After decades in this industry and the completion of my Master’s, I now understand how deeply our food system is entrenched in neoliberal capitalism. A system that is based on the exploitation of workers surviving on a minimum wage instead of living wage. A system where women are not treated as equals to men and are systematically underrepresented in positions of leadership. Where BIPOC are still experiencing direct and covert racism in every aspect of the system, from migrant workers to food packagers.
I’m proud that I have coined the term “nomadic comfort food” for my style of cooking based on my own nomadic, pastoral heritage – a way of cooking driven by local, diverse and culturally appropriate ingredients that recreates something that makes me feel at home.
I want to be part of the solution to create a future generation of foodservice employees who are anti-racist, anti-misogynistic and anti-homophobic — a solution where workers can make a living wage, where women don’t have to make a choice between work and family. Where BIPOC chefs can cook food that is culturally significant to them without the fear of being stigmatized, shamed or devalued or of their plates being seen as cheap ethnic food.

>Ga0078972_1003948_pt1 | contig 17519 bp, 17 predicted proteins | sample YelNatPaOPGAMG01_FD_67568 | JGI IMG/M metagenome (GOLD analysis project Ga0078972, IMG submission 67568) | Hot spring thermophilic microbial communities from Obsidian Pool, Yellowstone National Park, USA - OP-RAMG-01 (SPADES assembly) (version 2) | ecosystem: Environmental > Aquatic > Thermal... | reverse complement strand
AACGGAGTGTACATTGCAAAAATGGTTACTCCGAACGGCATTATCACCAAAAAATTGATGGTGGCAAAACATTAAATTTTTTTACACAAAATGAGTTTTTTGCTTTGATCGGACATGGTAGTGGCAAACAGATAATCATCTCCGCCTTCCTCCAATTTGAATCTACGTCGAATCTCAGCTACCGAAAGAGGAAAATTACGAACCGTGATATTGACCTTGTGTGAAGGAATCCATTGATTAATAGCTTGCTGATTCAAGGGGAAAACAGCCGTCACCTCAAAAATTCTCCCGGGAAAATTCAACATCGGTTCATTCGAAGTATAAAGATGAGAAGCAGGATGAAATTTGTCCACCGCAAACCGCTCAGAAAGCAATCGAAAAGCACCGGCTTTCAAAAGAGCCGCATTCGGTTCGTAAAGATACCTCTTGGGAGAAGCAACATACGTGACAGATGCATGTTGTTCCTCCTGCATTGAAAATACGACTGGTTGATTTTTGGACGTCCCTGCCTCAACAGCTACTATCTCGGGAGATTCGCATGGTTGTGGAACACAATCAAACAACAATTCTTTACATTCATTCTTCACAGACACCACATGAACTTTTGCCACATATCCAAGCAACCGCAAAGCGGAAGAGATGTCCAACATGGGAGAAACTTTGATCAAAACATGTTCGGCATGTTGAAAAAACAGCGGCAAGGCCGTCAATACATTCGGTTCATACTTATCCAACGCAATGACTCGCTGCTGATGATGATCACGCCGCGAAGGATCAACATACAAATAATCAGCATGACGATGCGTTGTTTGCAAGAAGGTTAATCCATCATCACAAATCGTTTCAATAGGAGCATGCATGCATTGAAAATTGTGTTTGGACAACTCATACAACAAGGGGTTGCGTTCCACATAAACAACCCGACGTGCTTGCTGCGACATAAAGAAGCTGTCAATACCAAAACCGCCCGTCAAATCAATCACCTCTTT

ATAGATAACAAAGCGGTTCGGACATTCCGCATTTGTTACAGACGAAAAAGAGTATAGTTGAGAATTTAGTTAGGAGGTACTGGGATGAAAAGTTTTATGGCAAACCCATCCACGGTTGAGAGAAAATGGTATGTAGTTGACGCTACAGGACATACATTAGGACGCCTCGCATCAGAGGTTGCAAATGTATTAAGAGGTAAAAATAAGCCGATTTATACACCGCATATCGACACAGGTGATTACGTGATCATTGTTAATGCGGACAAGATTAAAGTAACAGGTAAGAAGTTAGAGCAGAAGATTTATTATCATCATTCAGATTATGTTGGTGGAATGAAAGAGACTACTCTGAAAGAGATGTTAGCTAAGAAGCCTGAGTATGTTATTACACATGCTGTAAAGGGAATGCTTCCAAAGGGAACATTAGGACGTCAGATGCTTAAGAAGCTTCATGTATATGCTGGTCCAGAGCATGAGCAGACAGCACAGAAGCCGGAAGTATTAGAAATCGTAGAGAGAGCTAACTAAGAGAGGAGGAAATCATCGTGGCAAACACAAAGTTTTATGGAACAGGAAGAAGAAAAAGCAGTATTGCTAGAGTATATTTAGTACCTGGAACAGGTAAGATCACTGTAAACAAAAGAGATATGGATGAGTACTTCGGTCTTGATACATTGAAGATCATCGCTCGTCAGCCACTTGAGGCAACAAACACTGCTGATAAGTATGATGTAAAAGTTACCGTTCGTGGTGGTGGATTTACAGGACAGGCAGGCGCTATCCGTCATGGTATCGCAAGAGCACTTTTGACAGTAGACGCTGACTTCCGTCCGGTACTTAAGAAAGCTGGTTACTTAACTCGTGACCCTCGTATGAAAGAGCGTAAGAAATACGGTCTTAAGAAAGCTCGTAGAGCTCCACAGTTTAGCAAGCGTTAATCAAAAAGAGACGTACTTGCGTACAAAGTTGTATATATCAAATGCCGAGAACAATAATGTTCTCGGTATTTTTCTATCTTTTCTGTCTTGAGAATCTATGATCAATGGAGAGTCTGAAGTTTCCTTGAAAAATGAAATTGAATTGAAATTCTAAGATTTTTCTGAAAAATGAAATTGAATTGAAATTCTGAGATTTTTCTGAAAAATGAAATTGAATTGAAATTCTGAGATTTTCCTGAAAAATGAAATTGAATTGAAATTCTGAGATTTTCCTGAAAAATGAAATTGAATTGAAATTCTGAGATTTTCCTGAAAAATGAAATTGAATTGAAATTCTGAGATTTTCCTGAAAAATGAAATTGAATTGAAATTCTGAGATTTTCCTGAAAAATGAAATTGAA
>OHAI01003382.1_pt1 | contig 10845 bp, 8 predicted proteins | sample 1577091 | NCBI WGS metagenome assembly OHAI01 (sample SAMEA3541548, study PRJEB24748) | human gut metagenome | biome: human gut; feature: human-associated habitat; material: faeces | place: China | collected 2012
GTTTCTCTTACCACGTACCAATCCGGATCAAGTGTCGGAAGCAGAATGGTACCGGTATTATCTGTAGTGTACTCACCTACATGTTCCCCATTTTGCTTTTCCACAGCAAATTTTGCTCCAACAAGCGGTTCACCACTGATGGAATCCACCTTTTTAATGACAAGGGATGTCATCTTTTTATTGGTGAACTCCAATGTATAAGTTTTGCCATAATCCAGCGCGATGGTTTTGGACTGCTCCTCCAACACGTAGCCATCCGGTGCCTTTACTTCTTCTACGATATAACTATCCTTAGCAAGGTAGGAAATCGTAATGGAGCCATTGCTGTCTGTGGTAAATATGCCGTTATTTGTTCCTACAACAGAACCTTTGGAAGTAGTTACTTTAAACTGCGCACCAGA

I believe we can be all be better together as active learners in dismantling forms of oppression and challenging ourselves on whether we are contributing to change or maintaining and perpetuating oppression. It can be as simple as asking yourself, Are the people who work for you experiencing hunger?” Did you know that most people in the food sector get paid $15 per hour? That’s about $2,000 a month or $24,000 per year. The Canadian government suggests allocating 10 per cent of your annual income to food, which equates to $2,400 per year, $200 per month, $100 bi-weekly, $7 per day. Lula, in some places, you’ll be lucky to have a decent breakfast for that amount.
Lula, my journey has taught me that I’m a passionate believer, and that food is a fundamental human right (your right). I advocate for the right of people to be food sovereign through public engagement, culinary and academic panel conversation, and creating direct relationships with farmers and cooking with food that is culturally appropriate. I’m proud that I have coined the term “nomadic comfort food” for my style of cooking, based on my own nomadic, pastoral heritage – a way of cooking driven by local, diverse and culturally appropriate ingredients that recreates something that makes me feel at home. That yearning that I have been experiencing over the years to get back to my cultural roots has been satisfied. I finally feel comfortable enough in my own skin to critically reflect on my shortcomings as a chef and my growth and contribution to the food system as a culinary professor and food activist.
I like the person that I am becoming, and I hope you are as proud of me as I am of you.
Article adapted for MENU from Chef Bashir Munye’s personal letter to his daughter, Lula.
A version of this letter was previously published in MarQuee magazine.